Both NBA and Chinese officials were hoping tensions around Rockets GM Daryl Morey’s Tweet about Hong Kong protesters would start to fade with the Lakers and Nets out of China, and the new NBA season set to begin in less than a week. There seemed to be a desire to just get back to business as usual.
Then on Monday, LeBron James re-ignited the controversy telling reporters he believed Morey was “misinformed” and “not educated” on the topic. Whatever he intended to stay, LeBron’s statement came off as putting money in front of free speech rights, even as LeBron tried to clarify and say he was just referring to Morey not being aware of the ramifications of his Tweet. It led to a backlash in the United States and LeBron’s jersey being burned in Hong Kong.
Tuesday LeBron spoke again on the topic — to say this would be the last time he discusses it. He wants to focus o basketball. Via Ohm Youngmisuk of ESPN.
Saying this would be the last time he addressed the turmoil between China and the NBA that resulted from Morey’s Oct. 4 tweet, James said he hopes tension between the parties will subside over time.
“I plan on being here and being a captain of this team and trying to figure out how we can win a championship,” James said when asked whether he plans to learn more about the anti-government protests in Hong Kong…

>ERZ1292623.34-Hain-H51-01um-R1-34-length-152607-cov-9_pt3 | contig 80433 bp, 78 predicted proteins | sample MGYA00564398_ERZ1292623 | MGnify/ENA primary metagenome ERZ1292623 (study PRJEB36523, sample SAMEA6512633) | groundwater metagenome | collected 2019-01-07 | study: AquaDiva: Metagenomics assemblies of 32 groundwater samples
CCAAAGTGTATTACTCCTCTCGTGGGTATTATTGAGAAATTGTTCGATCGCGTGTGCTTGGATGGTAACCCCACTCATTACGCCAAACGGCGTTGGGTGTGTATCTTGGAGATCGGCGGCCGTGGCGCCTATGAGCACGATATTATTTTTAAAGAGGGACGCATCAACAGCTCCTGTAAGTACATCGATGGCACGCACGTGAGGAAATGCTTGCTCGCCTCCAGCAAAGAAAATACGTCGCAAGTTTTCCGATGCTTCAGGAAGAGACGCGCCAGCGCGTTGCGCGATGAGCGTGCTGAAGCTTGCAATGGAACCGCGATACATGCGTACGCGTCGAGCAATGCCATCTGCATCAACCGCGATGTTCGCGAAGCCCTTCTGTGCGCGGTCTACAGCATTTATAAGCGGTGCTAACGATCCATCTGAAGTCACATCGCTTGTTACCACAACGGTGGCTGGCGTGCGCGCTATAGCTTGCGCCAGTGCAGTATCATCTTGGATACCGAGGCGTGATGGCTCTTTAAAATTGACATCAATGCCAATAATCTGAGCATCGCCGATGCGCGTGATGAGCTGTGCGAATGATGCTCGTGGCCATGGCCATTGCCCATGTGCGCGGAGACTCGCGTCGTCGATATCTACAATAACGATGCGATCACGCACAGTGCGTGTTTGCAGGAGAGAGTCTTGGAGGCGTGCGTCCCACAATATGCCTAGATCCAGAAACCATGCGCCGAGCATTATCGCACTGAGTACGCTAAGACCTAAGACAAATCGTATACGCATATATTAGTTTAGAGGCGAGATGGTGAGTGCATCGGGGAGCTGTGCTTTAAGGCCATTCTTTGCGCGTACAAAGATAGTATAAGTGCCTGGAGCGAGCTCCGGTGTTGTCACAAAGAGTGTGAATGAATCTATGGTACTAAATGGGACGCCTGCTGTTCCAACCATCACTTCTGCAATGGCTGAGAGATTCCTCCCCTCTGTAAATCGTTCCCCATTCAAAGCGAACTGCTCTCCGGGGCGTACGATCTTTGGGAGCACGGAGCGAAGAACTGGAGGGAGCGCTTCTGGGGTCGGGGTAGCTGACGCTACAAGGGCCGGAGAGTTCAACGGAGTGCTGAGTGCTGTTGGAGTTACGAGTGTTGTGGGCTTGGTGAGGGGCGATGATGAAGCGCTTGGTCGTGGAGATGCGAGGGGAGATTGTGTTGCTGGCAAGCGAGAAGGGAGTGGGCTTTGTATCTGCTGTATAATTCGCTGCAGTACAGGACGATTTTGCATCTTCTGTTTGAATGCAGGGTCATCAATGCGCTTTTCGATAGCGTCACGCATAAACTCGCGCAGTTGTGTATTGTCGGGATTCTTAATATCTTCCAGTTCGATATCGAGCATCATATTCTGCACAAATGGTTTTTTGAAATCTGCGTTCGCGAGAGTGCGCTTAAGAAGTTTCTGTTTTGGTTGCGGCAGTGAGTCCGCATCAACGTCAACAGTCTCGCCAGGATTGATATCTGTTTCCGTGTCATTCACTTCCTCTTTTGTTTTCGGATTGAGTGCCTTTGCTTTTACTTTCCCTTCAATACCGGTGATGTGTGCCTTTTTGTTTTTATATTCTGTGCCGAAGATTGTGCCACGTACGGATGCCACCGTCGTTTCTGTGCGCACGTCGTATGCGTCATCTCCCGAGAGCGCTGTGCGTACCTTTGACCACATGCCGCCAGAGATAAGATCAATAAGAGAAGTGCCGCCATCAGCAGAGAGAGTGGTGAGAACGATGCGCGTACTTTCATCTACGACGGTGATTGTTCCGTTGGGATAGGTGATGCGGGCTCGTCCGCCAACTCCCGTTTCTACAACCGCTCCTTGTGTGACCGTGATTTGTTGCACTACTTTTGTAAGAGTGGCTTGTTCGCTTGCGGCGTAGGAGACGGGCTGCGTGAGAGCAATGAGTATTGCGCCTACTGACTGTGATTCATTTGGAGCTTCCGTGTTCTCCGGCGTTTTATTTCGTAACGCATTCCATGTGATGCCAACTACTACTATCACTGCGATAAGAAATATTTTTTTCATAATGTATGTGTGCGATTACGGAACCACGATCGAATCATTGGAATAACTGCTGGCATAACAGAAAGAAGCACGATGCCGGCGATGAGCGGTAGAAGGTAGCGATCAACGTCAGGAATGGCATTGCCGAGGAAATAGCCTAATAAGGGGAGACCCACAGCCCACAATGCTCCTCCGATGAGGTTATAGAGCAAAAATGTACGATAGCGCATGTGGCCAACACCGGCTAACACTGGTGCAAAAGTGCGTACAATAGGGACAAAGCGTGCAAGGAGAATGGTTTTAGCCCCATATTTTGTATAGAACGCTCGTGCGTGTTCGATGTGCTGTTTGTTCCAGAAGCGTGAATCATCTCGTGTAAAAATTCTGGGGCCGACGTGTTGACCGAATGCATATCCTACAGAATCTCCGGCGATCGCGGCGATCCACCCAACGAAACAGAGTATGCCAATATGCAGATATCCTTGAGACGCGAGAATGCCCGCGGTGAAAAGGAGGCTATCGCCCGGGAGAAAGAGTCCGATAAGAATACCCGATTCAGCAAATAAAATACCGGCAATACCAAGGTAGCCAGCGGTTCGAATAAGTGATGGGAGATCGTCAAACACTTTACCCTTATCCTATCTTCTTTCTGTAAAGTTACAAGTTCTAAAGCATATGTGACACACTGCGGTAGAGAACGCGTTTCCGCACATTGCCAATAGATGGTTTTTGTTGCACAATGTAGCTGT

“I’d be cheating my teammates by continuing to harp on something that won’t benefit us. We’re trying to win a championship. That’s what we’re here for. We’re not politicians. It’s a huge political thing. But we are leaders and we can step up at times. I’m not saying at this particular time, but if you don’t feel like you should speak on things, you shouldn’t have to.”
Monday night, LeBron sounded like a man frustrated he and other players had been thrust into the middle of a complex geopolitical struggle between the world’s two biggest powers, sides that already engaged in a trade war. Which he has every right to be frustrated about, especially since he and other top stars make a chunk of money off shoe and other apparel sales in China. How LeBron expressed that frustration made things worse.
LeBron eventually joined Adam Silver and the rest of the NBA in hoping this controversy will go away — and it will. For a while. Eventually — maybe in a couple of weeks, maybe in a couple of years — it will flare up again on a different front. There will still be human rights violations in China, and economic tensions between there and the United States are not going away anytime soon. If the NBA is going to do business in China, it’s going to have to deal with some variation of this situation again.
Next time expect the NBA at least to be better prepared with a response.